Reflection on My Time at First UMC El Dorado

Last Sunday there was a farewell event for our family after the 11 a.m. worship service. It was a wonderful time – heartfelt thanks, earnest wishes, and blessings were shared from one to the other. I shared a few things to those that were there and share them with you here.

Thumbnail Sketch

If I were to give a thumbnail sketch of my time as the preacher at First UMC El Dorado, this is what it would be:

As the preacher at First UMC El Dorado, I led the congregation to design and execute a multi-year strategic plan which resulted in the development of a discipleship pathway to more deeply engage people in the life of faith, a capital campaign for 1.75 times our annual operating budget to renovate of our 1920s era sanctuary, and increased our organizational health through volunteer and staff development.

Clearly this is written in the most positive light, yet I believe it captures some of the most significant highlights of ministry over the last six years.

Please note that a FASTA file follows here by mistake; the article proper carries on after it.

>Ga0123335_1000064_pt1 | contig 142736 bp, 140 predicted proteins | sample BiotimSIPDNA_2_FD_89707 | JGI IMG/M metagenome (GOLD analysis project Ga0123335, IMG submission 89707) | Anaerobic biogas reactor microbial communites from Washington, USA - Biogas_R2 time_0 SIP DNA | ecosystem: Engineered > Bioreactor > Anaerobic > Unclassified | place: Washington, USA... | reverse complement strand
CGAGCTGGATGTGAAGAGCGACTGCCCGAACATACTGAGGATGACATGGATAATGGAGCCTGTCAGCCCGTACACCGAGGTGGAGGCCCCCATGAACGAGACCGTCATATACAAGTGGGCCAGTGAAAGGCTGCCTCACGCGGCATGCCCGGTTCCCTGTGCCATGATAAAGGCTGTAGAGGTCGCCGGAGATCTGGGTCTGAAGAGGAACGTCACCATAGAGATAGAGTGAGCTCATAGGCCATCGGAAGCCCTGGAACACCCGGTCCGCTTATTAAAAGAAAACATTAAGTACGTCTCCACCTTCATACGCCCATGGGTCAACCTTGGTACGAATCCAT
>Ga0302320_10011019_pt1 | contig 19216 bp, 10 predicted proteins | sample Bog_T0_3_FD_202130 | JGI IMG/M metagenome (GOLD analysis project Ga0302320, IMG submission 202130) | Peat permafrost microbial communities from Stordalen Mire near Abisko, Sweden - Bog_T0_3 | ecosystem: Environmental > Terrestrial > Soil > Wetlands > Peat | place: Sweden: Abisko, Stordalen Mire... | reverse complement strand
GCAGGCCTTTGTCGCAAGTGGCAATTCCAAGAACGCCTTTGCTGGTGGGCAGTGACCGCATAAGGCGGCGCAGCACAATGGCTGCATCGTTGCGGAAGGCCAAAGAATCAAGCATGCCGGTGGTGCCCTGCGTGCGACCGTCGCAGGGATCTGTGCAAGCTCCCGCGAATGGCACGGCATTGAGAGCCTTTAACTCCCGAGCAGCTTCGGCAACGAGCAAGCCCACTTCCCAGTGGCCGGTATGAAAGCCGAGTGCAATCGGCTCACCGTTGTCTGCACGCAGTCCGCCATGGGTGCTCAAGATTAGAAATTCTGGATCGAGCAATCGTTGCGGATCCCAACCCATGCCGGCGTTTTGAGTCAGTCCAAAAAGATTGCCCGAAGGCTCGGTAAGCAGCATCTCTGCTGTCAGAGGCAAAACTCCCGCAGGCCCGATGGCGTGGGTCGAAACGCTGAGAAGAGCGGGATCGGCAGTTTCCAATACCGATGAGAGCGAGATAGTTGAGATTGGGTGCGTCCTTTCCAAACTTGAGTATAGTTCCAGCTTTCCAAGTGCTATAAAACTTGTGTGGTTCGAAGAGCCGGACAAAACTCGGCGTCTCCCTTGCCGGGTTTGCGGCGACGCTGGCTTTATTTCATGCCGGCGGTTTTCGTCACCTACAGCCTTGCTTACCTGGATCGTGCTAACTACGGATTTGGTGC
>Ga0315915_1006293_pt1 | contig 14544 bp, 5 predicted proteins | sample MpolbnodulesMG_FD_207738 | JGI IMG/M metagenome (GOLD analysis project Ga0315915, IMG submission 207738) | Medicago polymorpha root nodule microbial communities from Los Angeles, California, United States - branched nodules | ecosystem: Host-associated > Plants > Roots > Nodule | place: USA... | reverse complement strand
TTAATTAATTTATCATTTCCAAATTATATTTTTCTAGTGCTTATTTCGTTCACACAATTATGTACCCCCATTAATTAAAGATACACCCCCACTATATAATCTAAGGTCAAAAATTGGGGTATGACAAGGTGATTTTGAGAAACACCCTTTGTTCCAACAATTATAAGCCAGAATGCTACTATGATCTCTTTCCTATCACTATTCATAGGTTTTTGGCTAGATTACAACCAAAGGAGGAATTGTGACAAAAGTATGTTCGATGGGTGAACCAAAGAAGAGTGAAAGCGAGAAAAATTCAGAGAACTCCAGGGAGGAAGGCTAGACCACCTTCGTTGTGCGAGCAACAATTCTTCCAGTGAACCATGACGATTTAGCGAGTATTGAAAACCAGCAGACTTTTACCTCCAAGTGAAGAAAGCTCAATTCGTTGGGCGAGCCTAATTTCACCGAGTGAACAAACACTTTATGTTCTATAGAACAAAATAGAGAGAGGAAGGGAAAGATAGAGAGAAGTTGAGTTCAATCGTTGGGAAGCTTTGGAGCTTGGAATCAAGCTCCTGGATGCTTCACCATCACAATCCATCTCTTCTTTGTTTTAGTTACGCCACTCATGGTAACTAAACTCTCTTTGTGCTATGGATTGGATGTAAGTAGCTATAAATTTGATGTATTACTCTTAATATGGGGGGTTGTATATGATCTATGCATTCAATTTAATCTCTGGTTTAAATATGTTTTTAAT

Three Memorable Days as Pastor

Sunday, August 12, 2012

We had just arrived to town and our daughter, Anne, was a few months old. It was time for her baptism. My father, Mark Conard, baptized her during worship. Baptism is a significant moment in the life of a family and this was particularly meaningful because my father was able to officiate. I remember watching him walk her down the aisle to show the congregation and the love and care in his voice as offered God’s grace in the act of baptism. It was a meaningful day in the life of our family.

Final Week of October 2016

My father died on October 18, 2016. As we were with family during the days that followed, someone from the Staff Parish team asked what would be helpful for us. I sometimes struggle with asking for things, though in this case I managed to say that basics around the house would be helpful for us – mowing the lawn and cleaning a bit inside our house. I remember pulling back into El Dorado after my dad’s service of death and resurrection and graveside service – the lawn looked great. When we walked inside our home was fresh and clean. The care and love that these simple acts demonstrated was overwhelming.

Thursday, April 27, 2017

Near the end of the school year, I received an email from one of the staff at Skelly Elementary School that they had something for me in the office. So, when I picked up my son, John, from Kindergarten I went into the office and was greeted with boxes filled with May Baskets! We had launched our partnership with the school at the beginning of the year. This was an amazing gift and a symbol that the partnership between our congregation and the school was taking shape. There was both mutual interest and effort to be a blessing to one another.